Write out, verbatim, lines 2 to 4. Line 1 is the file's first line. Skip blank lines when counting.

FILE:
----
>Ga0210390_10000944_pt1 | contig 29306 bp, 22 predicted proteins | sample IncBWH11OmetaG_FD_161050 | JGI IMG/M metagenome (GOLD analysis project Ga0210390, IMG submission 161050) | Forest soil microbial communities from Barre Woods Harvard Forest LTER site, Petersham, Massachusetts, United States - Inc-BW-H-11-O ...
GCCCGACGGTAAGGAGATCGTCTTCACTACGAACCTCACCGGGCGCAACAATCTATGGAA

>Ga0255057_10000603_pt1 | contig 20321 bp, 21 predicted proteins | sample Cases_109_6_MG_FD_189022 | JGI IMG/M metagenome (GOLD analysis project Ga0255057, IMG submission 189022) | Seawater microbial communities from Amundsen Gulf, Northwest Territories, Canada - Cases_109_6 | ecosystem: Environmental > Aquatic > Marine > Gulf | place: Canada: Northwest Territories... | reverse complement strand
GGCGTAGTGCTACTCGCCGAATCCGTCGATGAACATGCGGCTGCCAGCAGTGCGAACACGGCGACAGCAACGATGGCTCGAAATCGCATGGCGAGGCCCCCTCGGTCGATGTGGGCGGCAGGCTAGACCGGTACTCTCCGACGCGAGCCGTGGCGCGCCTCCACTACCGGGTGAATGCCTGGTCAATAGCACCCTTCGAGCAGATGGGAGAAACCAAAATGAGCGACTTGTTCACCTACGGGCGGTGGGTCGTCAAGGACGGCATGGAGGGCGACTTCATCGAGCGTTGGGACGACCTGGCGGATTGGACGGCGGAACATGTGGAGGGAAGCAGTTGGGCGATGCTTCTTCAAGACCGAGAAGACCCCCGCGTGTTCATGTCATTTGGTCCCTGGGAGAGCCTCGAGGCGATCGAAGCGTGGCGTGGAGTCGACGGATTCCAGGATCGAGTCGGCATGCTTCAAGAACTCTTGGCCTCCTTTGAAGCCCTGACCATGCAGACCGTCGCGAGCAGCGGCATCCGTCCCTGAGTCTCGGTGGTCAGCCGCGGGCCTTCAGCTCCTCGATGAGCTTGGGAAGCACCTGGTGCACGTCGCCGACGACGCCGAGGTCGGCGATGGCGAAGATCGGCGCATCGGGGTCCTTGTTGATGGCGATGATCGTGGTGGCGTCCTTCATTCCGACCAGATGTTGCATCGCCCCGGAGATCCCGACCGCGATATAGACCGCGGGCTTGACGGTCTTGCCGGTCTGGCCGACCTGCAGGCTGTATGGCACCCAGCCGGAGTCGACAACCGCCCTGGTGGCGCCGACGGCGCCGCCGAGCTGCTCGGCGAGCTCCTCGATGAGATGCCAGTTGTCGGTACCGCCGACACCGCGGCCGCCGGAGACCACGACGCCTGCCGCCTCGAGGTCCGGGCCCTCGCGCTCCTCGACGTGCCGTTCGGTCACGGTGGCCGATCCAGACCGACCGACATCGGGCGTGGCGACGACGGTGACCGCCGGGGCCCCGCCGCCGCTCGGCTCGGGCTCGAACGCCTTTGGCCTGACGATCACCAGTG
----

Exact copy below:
GCCCGACGGTAAGGAGATCGTCTTCACTACGAACCTCACCGGGCGCAACAATCTATGGAA

>Ga0255057_10000603_pt1 | contig 20321 bp, 21 predicted proteins | sample Cases_109_6_MG_FD_189022 | JGI IMG/M metagenome (GOLD analysis project Ga0255057, IMG submission 189022) | Seawater microbial communities from Amundsen Gulf, Northwest Territories, Canada - Cases_109_6 | ecosystem: Environmental > Aquatic > Marine > Gulf | place: Canada: Northwest Territories... | reverse complement strand
GGCGTAGTGCTACTCGCCGAATCCGTCGATGAACATGCGGCTGCCAGCAGTGCGAACACGGCGACAGCAACGATGGCTCGAAATCGCATGGCGAGGCCCCCTCGGTCGATGTGGGCGGCAGGCTAGACCGGTACTCTCCGACGCGAGCCGTGGCGCGCCTCCACTACCGGGTGAATGCCTGGTCAATAGCACCCTTCGAGCAGATGGGAGAAACCAAAATGAGCGACTTGTTCACCTACGGGCGGTGGGTCGTCAAGGACGGCATGGAGGGCGACTTCATCGAGCGTTGGGACGACCTGGCGGATTGGACGGCGGAACATGTGGAGGGAAGCAGTTGGGCGATGCTTCTTCAAGACCGAGAAGACCCCCGCGTGTTCATGTCATTTGGTCCCTGGGAGAGCCTCGAGGCGATCGAAGCGTGGCGTGGAGTCGACGGATTCCAGGATCGAGTCGGCATGCTTCAAGAACTCTTGGCCTCCTTTGAAGCCCTGACCATGCAGACCGTCGCGAGCAGCGGCATCCGTCCCTGAGTCTCGGTGGTCAGCCGCGGGCCTTCAGCTCCTCGATGAGCTTGGGAAGCACCTGGTGCACGTCGCCGACGACGCCGAGGTCGGCGATGGCGAAGATCGGCGCATCGGGGTCCTTGTTGATGGCGATGATCGTGGTGGCGTCCTTCATTCCGACCAGATGTTGCATCGCCCCGGAGATCCCGACCGCGATATAGACCGCGGGCTTGACGGTCTTGCCGGTCTGGCCGACCTGCAGGCTGTATGGCACCCAGCCGGAGTCGACAACCGCCCTGGTGGCGCCGACGGCGCCGCCGAGCTGCTCGGCGAGCTCCTCGATGAGATGCCAGTTGTCGGTACCGCCGACACCGCGGCCGCCGGAGACCACGACGCCTGCCGCCTCGAGGTCCGGGCCCTCGCGCTCCTCGACGTGCCGTTCGGTCACGGTGGCCGATCCAGACCGACCGACATCGGGCGTGGCGACGACGGTGACCGCCGGGGCCCCGCCGCCGCTCGGCTCGGGCTCGAACGCCTTTGGCCTGACGATCACCAGTG